Stress Hormone Predicts Heart Death
High Cortisol Levels Raise Risk of Heart Disease, Stroke 5-Fold
Sept. 9, 2010 -- Doctors have long warned patients that stress is bad for the heart. Now new research provides direct evidence to back up the warning.
In the newly published study, high levels of the stress hormone cortisol in the urine were associated with a dramatic increase in death from cardiovascular disease years later.
Compared to study participants with the lowest cortisol levels, those with the highest levels were five times as likely to die of heart attack, stroke or other cardiovascular causes over six years of follow up.
The association was seen both in people with and without heart disease when they entered the study.
While earlier research suggested a link between high cortisol levels and cardiovascular risk, the study is the first to directly test the hypothesis that elevated stress hormones predict heart disease death, says lead researcher Nicole Vogelzangs, PhD, of VU University Medical Center in the Netherlands.
“We were actually surprised to find that the association was so strong,” Vogelzangs tells WebMD. “Cortisol levels in older adults were clearly predictive of death from cardiovascular causes, but were not predictive of other causes of death.”
The study was published less than a week after a separate team of researchers reported that high levels of the hormone in hair samples predict heart attack risk.
Cortisol Predicts Heart Health
Secreted by the adrenal glands, cortisol is known as the "stress hormone" because it is produced in high levels as the body’s "fight or flight" response to stressful events.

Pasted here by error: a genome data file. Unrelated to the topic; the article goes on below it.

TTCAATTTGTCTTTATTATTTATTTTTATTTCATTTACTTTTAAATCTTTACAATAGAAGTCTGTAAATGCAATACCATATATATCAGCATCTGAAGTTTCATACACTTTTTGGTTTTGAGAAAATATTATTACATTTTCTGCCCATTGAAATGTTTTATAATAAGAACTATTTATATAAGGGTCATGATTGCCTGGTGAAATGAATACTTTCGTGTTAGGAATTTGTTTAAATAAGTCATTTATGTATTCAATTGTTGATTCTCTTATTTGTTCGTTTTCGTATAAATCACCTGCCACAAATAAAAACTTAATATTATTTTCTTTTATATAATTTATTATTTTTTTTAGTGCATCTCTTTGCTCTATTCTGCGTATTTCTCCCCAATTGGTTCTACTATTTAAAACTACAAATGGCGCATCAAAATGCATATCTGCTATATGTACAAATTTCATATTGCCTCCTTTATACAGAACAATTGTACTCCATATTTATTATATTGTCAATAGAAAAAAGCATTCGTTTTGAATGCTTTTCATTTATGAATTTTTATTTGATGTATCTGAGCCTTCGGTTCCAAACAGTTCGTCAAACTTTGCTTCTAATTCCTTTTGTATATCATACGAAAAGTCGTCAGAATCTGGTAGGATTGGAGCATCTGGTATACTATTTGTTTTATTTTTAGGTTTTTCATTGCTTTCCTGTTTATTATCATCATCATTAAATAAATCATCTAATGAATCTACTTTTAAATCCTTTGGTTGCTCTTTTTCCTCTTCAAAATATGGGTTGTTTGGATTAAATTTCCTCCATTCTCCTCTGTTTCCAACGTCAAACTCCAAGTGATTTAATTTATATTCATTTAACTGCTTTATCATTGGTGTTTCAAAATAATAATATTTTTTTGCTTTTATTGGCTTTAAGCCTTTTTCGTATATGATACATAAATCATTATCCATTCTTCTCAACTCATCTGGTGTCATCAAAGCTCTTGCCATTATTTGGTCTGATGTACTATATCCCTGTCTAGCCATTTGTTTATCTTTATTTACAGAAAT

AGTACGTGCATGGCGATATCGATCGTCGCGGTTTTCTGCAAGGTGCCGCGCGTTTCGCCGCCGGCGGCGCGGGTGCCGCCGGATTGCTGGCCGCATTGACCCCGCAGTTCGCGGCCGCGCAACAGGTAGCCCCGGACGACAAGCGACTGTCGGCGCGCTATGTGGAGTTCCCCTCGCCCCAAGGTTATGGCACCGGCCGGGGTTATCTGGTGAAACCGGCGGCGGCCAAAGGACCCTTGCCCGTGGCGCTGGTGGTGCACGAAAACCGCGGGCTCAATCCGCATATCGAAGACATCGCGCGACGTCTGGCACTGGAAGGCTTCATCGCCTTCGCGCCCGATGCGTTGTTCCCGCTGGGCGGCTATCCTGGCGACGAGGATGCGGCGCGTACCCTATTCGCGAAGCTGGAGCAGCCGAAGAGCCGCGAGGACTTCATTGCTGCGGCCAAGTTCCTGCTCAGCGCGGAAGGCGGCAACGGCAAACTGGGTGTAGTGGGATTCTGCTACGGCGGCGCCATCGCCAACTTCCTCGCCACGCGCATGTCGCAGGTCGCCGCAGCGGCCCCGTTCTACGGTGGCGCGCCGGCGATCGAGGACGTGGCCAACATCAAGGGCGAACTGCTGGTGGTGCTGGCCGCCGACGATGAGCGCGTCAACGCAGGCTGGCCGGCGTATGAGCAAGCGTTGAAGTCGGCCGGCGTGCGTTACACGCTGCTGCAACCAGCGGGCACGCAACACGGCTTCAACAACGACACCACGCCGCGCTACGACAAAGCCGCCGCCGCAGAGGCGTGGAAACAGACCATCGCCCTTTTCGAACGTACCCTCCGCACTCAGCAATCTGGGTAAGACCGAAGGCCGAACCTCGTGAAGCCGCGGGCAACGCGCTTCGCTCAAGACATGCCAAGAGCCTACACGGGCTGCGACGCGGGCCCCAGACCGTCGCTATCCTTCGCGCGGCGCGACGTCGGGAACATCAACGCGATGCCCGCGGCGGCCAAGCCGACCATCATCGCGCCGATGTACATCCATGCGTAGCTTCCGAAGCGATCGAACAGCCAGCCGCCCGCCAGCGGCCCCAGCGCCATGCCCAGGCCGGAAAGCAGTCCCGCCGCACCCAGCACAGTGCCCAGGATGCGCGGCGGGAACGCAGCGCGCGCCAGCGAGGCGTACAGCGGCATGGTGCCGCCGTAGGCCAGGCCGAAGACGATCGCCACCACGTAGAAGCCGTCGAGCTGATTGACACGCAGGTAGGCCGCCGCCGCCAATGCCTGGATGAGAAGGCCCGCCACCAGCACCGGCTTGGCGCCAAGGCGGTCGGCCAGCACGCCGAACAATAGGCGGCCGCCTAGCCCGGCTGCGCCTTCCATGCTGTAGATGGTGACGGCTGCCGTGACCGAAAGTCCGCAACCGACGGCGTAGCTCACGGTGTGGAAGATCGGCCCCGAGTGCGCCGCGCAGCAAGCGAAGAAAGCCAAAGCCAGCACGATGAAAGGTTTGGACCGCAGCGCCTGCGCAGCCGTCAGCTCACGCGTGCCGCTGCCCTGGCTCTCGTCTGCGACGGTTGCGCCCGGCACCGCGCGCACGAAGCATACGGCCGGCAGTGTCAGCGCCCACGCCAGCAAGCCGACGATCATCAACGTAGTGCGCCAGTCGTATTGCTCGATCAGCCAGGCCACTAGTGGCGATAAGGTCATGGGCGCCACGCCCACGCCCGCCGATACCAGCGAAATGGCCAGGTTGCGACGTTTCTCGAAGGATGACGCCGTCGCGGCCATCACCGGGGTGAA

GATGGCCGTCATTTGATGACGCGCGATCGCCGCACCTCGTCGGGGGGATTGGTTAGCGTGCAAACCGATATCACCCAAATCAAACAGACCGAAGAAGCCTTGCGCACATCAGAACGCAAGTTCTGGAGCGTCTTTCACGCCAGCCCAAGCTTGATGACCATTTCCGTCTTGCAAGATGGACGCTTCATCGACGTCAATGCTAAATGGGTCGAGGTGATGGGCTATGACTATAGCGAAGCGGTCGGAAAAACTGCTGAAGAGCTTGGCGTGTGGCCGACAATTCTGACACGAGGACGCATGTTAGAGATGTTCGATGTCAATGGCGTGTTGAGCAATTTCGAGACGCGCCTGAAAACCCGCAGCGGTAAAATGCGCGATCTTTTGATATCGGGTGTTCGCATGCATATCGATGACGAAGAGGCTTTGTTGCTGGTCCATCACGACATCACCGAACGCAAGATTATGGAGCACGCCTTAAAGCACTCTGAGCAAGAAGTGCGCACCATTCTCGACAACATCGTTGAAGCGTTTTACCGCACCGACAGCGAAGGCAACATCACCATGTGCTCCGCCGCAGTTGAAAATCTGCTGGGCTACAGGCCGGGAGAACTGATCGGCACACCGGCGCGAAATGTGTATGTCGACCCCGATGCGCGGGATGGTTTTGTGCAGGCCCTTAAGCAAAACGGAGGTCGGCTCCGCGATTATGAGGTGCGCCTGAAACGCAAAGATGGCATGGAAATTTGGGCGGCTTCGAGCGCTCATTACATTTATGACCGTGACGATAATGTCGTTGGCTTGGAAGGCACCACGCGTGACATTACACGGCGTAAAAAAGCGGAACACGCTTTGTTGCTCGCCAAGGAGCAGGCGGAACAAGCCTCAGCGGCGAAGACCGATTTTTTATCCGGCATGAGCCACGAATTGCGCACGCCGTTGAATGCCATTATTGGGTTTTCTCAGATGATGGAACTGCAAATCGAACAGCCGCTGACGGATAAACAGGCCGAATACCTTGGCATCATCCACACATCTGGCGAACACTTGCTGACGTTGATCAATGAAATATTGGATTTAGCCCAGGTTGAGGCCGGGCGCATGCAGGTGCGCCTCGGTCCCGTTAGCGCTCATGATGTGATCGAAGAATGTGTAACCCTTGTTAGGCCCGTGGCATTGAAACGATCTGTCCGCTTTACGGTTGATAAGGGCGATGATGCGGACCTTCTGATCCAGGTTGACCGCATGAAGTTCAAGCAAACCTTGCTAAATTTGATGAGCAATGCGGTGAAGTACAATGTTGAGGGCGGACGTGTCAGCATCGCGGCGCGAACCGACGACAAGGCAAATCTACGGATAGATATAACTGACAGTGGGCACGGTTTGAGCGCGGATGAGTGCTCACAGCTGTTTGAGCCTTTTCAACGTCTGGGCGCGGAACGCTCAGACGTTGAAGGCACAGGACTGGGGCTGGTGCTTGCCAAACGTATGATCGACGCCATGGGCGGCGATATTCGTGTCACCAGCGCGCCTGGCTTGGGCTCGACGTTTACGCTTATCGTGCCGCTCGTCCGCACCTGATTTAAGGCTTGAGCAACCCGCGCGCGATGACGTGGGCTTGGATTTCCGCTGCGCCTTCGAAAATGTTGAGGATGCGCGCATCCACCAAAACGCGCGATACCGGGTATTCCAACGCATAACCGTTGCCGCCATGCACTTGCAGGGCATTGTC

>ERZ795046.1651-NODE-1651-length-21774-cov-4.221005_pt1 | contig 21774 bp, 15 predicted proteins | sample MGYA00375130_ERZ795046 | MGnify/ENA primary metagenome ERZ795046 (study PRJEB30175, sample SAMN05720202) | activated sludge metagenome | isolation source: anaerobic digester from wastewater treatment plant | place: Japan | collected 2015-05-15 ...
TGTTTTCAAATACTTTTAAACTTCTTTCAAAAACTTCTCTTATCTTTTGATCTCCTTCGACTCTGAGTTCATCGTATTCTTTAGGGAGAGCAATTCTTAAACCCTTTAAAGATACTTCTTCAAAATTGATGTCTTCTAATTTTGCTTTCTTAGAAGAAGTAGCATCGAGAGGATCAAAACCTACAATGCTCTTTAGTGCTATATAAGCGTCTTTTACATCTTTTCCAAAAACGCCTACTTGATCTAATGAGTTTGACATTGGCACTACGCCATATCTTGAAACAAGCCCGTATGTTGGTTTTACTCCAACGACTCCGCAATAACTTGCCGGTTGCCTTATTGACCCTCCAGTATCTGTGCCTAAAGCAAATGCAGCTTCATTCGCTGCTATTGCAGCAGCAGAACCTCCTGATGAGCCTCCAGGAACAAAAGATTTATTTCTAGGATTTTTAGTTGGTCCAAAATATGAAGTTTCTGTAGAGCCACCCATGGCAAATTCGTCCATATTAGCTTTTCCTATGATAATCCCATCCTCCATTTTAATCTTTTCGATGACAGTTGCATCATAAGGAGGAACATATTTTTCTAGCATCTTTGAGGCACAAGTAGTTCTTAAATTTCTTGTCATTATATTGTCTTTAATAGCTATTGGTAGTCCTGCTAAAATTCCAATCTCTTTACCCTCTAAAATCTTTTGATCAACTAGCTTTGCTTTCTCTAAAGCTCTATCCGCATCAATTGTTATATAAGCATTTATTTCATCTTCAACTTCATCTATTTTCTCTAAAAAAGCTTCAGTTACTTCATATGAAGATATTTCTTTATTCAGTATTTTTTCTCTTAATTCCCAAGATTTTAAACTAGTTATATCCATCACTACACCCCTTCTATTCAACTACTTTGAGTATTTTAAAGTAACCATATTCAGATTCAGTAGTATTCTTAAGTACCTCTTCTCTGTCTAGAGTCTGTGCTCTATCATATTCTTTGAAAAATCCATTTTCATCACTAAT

Prolonged cortisol production resulting from chronic stress is thought to play a role in a wide range of diseases, including diabetes, osteoporosis, and heart disease.
Cortisol can be measured in the blood, but blood measurements show only a snapshot of stress at the moment, which may be elevated in response to having blood drawn, Vogelzangs says.
In the new study, published in the Journal of Clinical Endocrinology & Metabolism, researchers measured cortisol levels over a 24-hour period in urine samples.
The study included 861 people aged 65 and older followed for an average of about six years after 24-hour cortisol levels were measured.
During this time, 183 study participants died. Death certificates were examined to determine the cause of death.
While urinary cortisol did not predict death from non-cardiovascular causes, it strongly predicted death from heart attack and stroke.
When divided into three groups based on levels of the stress hormone, the third of study participants with the highest cortisol levels had a fivefold increased risk of dying from cardiovascular causes as the third with the lowest levels.
Clinical Value of Stress Hormone Test Not Clear
In the study reported earlier this month, researchers from the University of Western Ontario measured cortisol levels in hair samples as a marker of chronic stress.
Study co-researcher Stan VanUum, MD, PhD, explains that hair grows at a rate of about 1 centimeter a month. So a 3 centimeter hair sample would measure stress levels over 3 months.
The researchers found that hair cortisol levels were a more important predictor of heart attack risk than established risk factors like high blood pressure and cholesterol.
VanUum and Vogelzangs agree that more research is needed to determine if stress hormone measurement can provide meaningful information about heart risk in clinical practice.
There is no consensus about what "high" and "normal" cortisol levels should be in terms of cardiovascular risk. And measuring levels of the hormone in hair remains expensive and labor intensive.
While there is some suggestion that cortisol levels might be reduced with exercise, weight loss or even the use of antidepressants, it is far from clear if directly targeting cortisol lowers cardiovascular risk.
“These studies reinforce the message that stress is bad for the heart, but we don’t really know if we can reduce stress hormone levels or what impact this would have,” VanUum tells WebMD.